Against this background, the BIS has identified two dangerous bearish scenarios. The first is essentially epidemiological: new variants of the coronavirus may emerge, requiring additional lockdowns and fiscal support, which could be infeasible for some governments. But in my opinion, further blockages will prove to be politically impossible. So if new viral mutations spread quickly, we’ll have to fend for ourselves as best we can and hope that the vaccinations will minimize additional deaths.

The second bearish scenario, which I consider much more plausible, is that current price pressures intensify and inflation increases further, possibly requiring a monetary response. Consumer price inflation in the United States was 5.4% in the year through July. The Baltic Dry Index, which tracks shipping rates for dry goods, has increased by around 170% this year. And supply constraints appear in many regions.

The official line of the US Federal Reserve and other central banks is that this inflationary surge is transitory. But as the French saying goes, “nothing lasts like the provisional”. If the current central bank consensus is wrong, as former US Treasury Secretary Larry Summers and others believe, problems could arise.

The monetary tightening during Pandexit will have more serious consequences than usual. Since central banks have sucked in so much public debt, the average maturity of government bonds has effectively shortened, so that public sector balance sheets are more sensitive than usual to changes in interest rates at short term. Governments will not be happy with the tightening of central banker policy in their countries, as this could have direct budgetary consequences.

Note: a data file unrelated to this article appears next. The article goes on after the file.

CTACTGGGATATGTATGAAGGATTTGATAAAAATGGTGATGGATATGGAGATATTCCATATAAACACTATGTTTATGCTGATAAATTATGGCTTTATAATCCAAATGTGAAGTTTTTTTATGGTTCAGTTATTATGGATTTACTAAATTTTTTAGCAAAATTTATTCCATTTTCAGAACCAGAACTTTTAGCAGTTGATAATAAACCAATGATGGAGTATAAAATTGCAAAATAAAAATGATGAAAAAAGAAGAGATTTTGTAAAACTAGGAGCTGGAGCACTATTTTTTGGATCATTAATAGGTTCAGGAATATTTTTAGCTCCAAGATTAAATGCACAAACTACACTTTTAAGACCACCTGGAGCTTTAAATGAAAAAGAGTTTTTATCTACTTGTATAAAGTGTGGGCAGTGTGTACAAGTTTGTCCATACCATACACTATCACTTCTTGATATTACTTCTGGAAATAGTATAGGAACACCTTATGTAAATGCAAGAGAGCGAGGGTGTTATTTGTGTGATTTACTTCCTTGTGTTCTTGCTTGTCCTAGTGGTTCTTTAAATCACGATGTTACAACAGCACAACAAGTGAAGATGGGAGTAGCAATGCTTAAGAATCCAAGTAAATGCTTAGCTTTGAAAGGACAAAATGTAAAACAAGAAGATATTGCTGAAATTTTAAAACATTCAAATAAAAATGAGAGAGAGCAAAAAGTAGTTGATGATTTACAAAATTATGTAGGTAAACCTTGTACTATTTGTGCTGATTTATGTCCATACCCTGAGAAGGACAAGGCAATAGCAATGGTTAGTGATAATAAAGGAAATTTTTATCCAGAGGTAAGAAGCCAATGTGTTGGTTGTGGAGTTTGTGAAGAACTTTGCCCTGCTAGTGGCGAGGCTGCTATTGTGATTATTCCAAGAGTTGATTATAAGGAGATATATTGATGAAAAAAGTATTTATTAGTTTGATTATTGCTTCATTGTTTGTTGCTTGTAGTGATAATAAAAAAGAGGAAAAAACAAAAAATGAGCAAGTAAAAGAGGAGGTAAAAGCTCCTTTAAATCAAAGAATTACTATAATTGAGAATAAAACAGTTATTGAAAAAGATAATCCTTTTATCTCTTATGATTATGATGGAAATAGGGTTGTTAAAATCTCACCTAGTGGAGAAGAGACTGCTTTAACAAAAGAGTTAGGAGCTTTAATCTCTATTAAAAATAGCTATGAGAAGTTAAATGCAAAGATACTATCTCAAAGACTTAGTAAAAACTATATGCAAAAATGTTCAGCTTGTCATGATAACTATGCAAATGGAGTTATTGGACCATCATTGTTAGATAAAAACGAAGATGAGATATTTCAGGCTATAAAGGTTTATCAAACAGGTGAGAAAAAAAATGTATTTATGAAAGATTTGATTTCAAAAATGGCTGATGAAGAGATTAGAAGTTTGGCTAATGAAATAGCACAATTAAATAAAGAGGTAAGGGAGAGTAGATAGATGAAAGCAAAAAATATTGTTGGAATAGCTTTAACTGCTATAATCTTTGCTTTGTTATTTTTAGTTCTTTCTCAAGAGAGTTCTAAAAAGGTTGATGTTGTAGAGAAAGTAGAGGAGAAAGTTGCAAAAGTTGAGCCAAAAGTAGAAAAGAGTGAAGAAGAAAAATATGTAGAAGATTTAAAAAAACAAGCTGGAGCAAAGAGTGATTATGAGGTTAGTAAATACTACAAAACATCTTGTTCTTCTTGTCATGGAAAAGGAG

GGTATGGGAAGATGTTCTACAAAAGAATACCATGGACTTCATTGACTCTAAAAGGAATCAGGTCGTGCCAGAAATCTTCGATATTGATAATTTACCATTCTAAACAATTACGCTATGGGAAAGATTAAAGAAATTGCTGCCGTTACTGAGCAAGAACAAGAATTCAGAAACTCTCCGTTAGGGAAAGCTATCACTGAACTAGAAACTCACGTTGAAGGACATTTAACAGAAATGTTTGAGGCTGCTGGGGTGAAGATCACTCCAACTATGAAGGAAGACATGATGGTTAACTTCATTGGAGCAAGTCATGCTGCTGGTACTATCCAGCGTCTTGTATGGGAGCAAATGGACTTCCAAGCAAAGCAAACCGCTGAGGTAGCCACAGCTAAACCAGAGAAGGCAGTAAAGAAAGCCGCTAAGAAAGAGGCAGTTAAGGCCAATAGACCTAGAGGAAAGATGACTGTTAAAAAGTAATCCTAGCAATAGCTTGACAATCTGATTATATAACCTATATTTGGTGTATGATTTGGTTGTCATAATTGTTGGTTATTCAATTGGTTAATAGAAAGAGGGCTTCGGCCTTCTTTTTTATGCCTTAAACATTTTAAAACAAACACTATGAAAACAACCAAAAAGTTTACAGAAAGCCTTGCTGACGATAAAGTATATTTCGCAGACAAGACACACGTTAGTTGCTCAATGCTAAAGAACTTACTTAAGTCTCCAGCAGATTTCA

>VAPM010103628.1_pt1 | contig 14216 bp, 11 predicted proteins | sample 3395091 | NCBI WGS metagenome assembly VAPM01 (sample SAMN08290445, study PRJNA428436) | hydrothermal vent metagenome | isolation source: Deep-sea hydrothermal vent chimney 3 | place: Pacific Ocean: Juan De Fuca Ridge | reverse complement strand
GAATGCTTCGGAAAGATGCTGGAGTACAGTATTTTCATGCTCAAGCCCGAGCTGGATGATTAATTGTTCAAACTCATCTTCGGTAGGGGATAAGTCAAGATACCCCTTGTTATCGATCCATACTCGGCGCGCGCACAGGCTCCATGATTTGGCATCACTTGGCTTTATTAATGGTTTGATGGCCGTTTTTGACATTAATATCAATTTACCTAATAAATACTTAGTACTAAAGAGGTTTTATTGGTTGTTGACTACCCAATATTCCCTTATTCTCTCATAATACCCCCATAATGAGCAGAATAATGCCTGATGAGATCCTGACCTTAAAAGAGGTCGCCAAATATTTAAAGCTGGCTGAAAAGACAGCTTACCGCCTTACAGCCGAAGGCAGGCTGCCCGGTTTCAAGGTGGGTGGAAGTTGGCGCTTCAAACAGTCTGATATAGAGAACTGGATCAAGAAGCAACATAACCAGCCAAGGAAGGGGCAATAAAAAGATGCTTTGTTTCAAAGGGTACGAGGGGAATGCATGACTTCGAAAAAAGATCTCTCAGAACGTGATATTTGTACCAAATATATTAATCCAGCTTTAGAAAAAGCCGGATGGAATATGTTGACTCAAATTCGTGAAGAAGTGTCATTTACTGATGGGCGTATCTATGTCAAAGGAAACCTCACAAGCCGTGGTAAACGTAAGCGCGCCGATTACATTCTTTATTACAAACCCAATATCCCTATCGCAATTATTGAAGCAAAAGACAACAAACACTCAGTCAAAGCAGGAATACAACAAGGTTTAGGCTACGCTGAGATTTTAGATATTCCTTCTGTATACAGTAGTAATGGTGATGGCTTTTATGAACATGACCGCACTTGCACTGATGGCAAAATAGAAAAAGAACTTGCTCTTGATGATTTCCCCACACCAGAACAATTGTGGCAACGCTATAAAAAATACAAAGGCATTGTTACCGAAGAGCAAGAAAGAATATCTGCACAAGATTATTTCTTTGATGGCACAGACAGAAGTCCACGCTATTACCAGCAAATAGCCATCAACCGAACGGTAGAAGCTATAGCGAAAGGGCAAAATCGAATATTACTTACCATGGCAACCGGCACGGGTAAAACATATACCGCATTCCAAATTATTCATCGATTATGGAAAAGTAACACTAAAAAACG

In addition, monetary tightening in the developed world, particularly the United States, will be highly undesirable for emerging markets. Most still struggle to control the pandemic and have Covid-19 vaccination rates well below those in Europe or North America, despite recent encouraging signs that rich countries are now more willing to share their vaccine stocks.

In responding to the pandemic itself, we have all faced similar challenges, and the mix of policies used by governments has been broadly the same. During the Pandexit period, that could all change. Measures that might make sense for countries with low Covid-19 infection rates and manageable public debt could spell economic disaster for others.

Carstens thus calls for the normalization of monetary policy “to be very gradual”, although he also asserts, as one would expect, the primacy of the control of inflation and the independence of the central bank. He might have added that we will need more coordination of international policies, which has barely manifested in the past year and a half. The BIS itself has a job to do.


Howard davies, the first chairman of the UK’s Financial Services Authority (1997-2003), is chairman of NatWest Group. He was Principal of the London School of Economics (2003-11) and was Deputy Governor of the Bank of England and Managing Director of the Confederation of British Industry.


Disclaimer: This article first appeared on Project Syndicate and is published under a Special Syndication Agreement.